What is the Minoan Linear A word for “figs”? It only appears as a logogram on Linear A tablets, so we do not know how it might be spelled. However, informed speculation leads me…
What is the Minoan Linear A word for “figs”? It only appears as a logogram on Linear A tablets, so we do not know how it might be spelled. However, informed speculation leads me...
What is the Minoan Linear A word for “figs”? As it only appears as a logogram on Linear A tablets and is never spelled out, we do not know its orthography. Or so it appears. However, informed speculation leads me to infer the following from what we already know about the syllabogram-cum-logogram for “figs” in Mycenaean Linear B, which just so happens to be exactly the same syllabogram/logogram as that for “figs” in Minoan Linear A. All this in spite of the fact that the Mycenaean Greek word for “figs” is suza, which is the same word as in many other ancient Greek dialects. So what is going on here? There is no doubt but that Mycenaean Linear B inherited the logogram for “figs” from Minoan Linear A. They simply lifted it lock-stock-and-barrel from the earlier syllabary. But why? Why didn’t they turn to their own word for “figs”, suza, and use its first syllabogram, SU, as the syllabogram/logogram for “figs”? It seems passingly strange. But is it?
Turning to our Glossary of 95 Minoan Linear words, we set our sights on examining Minoan Linear A words which are typically diminutives. This we do because after all, figs are very small; hence, we can infer that the word referencing them, beginning with the syllabogram NI, should display orthographic characteristics reminiscent of other Minoan Linear A diminutives. Let us examine the latter in turn. In the Glossary, we find:
dumitatira2 (dumitatirai) = right or inner spindle wheel on one side of the distaff
karopa3 (karopai) = kylix (with two handles & much smaller than a pithos)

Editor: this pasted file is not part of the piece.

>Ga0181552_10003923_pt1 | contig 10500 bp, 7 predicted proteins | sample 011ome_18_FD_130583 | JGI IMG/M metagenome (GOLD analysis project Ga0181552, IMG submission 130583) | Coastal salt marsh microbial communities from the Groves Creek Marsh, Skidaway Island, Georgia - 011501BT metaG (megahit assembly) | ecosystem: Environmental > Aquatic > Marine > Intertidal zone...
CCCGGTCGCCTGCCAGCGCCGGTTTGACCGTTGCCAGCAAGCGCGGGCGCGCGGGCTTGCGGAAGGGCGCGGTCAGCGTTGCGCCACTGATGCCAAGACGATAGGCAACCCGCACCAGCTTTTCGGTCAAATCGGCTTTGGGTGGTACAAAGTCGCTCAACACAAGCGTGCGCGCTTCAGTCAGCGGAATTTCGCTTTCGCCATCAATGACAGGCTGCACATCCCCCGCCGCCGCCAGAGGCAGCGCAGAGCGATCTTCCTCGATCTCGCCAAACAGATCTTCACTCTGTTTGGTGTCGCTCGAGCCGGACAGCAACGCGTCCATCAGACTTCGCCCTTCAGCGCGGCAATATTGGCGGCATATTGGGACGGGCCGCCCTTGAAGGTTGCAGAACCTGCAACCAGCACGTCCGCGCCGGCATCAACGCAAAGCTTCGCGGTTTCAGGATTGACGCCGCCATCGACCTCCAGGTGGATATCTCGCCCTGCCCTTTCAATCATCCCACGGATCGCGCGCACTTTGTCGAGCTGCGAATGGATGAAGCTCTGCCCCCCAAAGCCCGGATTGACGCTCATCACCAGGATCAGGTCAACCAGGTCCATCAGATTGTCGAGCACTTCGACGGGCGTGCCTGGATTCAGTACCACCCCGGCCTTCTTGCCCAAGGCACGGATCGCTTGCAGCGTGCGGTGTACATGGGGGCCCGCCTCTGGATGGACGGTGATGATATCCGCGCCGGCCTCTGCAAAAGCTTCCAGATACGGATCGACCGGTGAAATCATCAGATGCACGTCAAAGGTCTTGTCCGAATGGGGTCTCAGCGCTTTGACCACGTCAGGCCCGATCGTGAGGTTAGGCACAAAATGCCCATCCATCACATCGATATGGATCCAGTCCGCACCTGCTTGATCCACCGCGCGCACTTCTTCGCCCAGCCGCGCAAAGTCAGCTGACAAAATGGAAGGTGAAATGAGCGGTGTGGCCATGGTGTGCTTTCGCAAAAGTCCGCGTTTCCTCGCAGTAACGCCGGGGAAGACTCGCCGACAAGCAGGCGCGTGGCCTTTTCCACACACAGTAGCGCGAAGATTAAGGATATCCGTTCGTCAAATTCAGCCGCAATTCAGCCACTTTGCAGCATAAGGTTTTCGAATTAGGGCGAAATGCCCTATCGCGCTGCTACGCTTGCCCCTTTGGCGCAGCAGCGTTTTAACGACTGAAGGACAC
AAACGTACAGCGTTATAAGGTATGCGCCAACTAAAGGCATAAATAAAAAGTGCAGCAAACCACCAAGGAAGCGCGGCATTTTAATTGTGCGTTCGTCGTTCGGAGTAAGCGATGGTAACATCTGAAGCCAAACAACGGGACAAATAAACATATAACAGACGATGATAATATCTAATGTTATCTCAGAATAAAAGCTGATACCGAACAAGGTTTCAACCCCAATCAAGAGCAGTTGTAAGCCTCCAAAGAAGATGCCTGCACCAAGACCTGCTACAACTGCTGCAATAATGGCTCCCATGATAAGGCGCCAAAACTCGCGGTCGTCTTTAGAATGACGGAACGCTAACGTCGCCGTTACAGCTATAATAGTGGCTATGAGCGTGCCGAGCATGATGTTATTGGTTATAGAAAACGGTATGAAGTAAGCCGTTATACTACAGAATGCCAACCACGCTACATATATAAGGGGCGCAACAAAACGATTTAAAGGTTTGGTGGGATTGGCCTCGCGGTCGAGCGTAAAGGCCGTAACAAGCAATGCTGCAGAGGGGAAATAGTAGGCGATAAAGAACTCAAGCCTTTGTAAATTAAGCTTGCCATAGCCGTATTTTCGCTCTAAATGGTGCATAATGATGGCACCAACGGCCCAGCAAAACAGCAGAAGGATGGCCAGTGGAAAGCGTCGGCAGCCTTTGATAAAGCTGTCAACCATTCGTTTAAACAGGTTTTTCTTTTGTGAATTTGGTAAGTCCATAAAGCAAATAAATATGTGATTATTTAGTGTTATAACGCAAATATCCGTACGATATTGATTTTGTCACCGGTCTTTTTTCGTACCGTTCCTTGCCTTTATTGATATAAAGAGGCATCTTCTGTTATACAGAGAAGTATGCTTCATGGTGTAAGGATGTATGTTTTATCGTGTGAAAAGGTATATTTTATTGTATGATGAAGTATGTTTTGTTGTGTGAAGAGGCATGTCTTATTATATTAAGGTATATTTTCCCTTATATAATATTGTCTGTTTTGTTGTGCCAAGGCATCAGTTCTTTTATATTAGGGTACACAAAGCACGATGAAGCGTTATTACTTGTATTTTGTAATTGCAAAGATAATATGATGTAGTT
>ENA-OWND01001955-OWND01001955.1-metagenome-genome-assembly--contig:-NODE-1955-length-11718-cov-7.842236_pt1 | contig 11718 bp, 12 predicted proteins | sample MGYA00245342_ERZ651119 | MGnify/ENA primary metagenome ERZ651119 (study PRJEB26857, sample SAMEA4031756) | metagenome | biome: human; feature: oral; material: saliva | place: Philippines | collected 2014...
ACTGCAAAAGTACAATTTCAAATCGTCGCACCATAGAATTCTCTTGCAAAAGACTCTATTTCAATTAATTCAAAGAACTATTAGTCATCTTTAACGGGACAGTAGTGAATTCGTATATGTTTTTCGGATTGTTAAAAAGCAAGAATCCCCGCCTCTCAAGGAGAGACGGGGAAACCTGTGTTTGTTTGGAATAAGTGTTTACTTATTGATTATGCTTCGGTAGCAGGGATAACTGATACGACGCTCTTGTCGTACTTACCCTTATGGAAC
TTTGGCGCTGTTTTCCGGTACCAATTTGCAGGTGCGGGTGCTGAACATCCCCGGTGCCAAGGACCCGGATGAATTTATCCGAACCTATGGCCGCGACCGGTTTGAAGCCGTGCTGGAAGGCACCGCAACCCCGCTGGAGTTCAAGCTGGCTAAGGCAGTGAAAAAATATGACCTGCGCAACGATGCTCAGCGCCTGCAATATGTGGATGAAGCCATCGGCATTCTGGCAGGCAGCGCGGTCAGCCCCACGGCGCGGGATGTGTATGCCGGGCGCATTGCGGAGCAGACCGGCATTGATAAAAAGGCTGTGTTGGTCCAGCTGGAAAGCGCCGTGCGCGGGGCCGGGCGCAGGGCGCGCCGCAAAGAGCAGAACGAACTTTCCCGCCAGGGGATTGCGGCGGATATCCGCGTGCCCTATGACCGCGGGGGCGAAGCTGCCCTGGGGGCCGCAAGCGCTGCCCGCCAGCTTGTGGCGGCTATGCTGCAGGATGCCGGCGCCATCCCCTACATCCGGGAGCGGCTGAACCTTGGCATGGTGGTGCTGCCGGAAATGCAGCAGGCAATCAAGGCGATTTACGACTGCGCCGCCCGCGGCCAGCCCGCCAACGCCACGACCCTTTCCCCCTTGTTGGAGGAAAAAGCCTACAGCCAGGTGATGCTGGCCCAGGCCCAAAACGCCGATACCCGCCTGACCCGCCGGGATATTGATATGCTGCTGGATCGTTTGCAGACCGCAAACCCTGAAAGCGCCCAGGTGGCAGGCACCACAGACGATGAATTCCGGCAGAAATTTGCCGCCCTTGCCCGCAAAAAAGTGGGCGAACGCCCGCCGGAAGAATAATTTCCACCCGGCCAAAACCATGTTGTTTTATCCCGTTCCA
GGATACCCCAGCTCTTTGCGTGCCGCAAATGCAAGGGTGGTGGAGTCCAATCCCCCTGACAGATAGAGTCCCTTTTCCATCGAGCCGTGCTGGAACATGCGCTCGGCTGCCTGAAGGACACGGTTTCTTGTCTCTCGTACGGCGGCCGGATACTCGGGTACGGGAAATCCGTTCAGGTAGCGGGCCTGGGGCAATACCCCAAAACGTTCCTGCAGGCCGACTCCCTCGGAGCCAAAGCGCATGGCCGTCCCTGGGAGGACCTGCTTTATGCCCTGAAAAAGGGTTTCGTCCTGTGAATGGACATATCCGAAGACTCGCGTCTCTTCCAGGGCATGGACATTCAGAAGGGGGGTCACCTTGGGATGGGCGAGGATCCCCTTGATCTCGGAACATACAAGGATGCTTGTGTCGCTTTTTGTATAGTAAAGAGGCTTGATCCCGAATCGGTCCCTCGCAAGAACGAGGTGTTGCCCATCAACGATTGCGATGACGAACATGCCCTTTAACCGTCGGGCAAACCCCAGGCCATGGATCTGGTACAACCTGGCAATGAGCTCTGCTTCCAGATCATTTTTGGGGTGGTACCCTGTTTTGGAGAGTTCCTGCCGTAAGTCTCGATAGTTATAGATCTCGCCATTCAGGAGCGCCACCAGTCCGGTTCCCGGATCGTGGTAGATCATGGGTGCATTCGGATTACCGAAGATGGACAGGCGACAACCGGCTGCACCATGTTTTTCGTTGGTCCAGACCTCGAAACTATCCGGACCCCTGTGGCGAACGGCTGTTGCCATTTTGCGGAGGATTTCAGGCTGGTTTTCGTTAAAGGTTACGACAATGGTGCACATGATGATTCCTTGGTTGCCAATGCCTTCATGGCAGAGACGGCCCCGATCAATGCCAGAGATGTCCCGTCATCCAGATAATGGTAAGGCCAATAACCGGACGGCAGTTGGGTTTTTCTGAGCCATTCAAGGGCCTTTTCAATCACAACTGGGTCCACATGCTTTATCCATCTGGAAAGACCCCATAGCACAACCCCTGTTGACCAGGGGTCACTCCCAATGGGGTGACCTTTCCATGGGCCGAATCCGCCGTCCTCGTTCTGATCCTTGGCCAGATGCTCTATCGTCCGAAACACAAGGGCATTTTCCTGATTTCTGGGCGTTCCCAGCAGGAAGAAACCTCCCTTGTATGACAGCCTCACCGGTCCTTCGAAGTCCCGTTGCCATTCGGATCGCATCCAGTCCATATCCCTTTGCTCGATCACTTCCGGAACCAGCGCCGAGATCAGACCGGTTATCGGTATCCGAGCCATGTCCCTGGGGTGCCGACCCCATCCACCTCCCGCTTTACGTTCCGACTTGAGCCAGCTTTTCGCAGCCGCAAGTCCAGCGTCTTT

kireta2 (kiritai) = delivery = Linear B apudosis
kita2 (kitai) = scented olive oil?
pimitatira2 (pimitatirai) = left or outer spindle wheel on one side of the distaff
sara2 (sarai) = small unit of measurement: dry approx. 1 kg., liquid approx. 1 litre
supa3 (supai) = small cup = Linear B dipa mewiyo
All of the terms above refer to small, i.e. diminutive, items. Hence, it is reasonable to assume that the Minoan Linear A word for “figs” may quite possibly be similar to any of the above. There are 3 diminutive ultimates in Minoan Linear A, pa3 (pai) and ra2 (rai) and ta2 (tai). Thus, the Minoan Linear A word for “figs” is likely to be one of these alternatives:
However, the last alternative (nita2/nitai) seems to be the least likely candidate. This is because one of the terms ending in ta2 (tai), kireta2 (kiritai) = delivery = Linear B apudosis is abstract, while the other, kita2 (kitai) = scented olive oil? , apparently describes a something to which size cannot be directly attributed. One can have a little bit, a moderate amount, or a great deal of scented olive oil. The amount cannot be pinned down. This attribute is semi-abstract in and of itself, at least is kita2 (kitai) = scented olive oil. I cannot be sure of this meaning.
So it appears we are now down to two alternatives for the orthography of “figs” in Minoan Linear A, i.e.
Of course, we can never be certain which of these 3 alternatives might hit the proverbial target. We still can never really know what the Minoan term for “figs” is. But there are times when speculation leads us to a leap of faith which just might be grounded somewhere in the realm of reality.
As for the rationale behind the Mycenaean Linear B scribes
to retain the syllabogram/logogram NI from Minoan Linear A, we shall never know why they chose to do that. It may have been a matter of expediency, or it may have been that the Minoans at Knossos had used the word for “figs” beginning with NI so intensively that the Mycenaean scribes could see no point changing the syllabogram/logogram NI, or it may have been for some other less obvious, possibly esoteric, reason. Yet, we must keep firmly in mind that the Mycenaean word for figs was suza, regardless of their decision to keep on relying on the independent supersyllabogram NI to represent “figs”, as seen in this Linear B tablet: